I’m working on a post on Genesis 1-3 right now, to continue the series on exegesis of passages pertaining to women’s role in ministry. Hopefully that will be out in a day or two.

In the meantime, I want to highlight what is perhaps the clearest, most inspiring, all-around gripping sermon on night and day prayer I have ever heard. I’ve heard a lot of them in the past seven years. All of them have been really, really good. And I’m not exaggerating about this one.

Stephen Venable rocked FCF this Sunday with his message. Download the mp3 by clicking here. Get the notes (Word Document) by clicking here. Or go directly to IHOP-KC’s website and watch the video archive here. I was at the 6:00pm service. It rocked.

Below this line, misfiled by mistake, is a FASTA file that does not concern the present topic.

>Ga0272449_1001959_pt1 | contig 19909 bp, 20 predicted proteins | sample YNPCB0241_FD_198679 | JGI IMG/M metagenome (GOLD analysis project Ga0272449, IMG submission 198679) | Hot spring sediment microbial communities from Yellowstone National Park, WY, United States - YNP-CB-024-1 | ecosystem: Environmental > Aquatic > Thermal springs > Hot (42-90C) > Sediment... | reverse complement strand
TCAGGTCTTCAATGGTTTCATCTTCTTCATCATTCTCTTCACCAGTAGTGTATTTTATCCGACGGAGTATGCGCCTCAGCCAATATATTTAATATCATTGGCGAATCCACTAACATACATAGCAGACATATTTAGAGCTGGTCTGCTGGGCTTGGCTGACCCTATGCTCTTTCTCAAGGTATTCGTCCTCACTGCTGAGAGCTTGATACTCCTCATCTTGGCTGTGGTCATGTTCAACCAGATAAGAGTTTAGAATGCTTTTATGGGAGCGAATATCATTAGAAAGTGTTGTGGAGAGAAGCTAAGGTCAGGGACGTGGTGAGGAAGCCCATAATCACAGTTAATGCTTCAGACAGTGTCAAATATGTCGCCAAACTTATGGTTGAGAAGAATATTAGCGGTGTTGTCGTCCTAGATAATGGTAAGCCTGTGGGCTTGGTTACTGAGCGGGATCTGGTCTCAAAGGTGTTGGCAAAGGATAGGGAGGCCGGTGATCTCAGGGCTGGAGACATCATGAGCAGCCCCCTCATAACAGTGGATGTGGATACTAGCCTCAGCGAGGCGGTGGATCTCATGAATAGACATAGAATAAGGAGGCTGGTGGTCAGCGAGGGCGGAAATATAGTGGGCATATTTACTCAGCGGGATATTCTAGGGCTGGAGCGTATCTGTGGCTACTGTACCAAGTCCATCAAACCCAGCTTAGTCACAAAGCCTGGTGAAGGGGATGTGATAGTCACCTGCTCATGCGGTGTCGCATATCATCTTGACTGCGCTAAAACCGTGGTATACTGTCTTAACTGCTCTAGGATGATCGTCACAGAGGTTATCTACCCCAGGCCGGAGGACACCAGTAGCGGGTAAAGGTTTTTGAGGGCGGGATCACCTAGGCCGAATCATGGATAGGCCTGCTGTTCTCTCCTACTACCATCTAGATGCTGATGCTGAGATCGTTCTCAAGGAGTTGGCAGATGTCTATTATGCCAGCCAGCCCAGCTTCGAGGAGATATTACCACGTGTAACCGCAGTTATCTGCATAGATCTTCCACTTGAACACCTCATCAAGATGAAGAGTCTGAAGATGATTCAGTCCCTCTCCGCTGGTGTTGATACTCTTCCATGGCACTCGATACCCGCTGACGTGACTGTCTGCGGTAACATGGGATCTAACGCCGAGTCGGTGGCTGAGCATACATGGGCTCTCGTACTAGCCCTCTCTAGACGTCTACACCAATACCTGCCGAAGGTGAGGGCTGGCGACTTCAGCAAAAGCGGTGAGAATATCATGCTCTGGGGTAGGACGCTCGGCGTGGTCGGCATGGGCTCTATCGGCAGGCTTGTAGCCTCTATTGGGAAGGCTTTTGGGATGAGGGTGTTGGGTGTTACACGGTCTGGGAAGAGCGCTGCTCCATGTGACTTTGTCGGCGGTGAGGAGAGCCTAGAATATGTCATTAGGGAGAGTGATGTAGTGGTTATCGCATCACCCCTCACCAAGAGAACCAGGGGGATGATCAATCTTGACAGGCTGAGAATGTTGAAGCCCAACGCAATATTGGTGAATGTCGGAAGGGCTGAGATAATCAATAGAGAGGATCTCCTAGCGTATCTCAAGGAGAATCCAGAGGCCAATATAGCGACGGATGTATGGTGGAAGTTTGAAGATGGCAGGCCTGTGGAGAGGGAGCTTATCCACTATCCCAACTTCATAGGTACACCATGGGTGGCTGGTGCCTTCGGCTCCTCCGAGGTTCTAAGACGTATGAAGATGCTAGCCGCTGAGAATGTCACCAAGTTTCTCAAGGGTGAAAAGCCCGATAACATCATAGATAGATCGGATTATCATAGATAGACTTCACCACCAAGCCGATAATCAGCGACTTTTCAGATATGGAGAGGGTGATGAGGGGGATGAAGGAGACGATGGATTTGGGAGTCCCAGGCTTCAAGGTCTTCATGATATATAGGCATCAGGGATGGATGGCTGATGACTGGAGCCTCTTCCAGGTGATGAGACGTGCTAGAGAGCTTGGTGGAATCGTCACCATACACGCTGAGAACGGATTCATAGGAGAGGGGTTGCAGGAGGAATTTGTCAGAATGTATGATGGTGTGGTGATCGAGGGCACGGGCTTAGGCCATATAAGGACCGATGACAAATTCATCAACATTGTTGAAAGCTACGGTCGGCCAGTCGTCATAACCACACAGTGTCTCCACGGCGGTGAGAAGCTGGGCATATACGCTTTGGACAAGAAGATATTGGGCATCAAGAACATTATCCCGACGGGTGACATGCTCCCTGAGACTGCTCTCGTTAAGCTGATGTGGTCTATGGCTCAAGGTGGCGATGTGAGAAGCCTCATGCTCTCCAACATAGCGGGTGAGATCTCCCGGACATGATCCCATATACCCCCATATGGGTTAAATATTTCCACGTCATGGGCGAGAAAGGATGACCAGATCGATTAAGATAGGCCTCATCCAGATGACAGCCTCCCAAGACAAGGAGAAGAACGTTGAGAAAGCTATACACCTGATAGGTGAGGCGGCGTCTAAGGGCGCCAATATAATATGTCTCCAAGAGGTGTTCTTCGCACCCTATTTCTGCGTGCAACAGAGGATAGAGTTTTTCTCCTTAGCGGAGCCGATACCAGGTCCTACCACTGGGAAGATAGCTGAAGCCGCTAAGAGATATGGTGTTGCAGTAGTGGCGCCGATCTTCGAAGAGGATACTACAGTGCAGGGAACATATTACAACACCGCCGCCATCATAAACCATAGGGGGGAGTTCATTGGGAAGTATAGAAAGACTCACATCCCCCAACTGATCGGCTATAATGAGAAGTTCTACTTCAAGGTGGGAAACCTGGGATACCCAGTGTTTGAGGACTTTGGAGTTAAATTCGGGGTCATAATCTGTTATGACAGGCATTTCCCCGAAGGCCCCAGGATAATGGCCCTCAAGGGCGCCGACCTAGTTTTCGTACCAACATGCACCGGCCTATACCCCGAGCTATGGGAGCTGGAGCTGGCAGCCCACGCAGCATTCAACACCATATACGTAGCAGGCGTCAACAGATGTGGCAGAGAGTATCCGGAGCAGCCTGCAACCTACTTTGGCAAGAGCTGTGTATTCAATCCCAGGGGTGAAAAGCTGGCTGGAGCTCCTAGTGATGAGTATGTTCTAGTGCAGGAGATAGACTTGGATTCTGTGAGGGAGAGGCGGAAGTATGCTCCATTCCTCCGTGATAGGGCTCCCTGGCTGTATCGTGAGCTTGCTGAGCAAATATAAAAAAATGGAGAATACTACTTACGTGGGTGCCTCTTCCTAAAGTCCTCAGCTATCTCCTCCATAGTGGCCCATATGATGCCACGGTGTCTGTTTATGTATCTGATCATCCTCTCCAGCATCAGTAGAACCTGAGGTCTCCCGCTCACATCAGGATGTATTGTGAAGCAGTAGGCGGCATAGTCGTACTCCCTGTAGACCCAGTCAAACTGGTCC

Go. Listen. Watch. Read. Get inspired to pray and worship more. And then do it more.

 
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Posted by on April 27, 2010 in Intercession, Intimacy with God

 

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Friendships, Airships, Internships

(Okay, so technically “airship” is a blimp, not a plane, but I was on a roll with the “-ships” and couldn’t help myself.)

A couple of weeks ago, I had to say goodbye to a very dear friend of mine. I am not a big fan of change in general. I am an especially not-big-fan of change when it means shipping my friend and roommate of almost five years to the other side of the planet — literally — with no clear idea of when I get to see her again.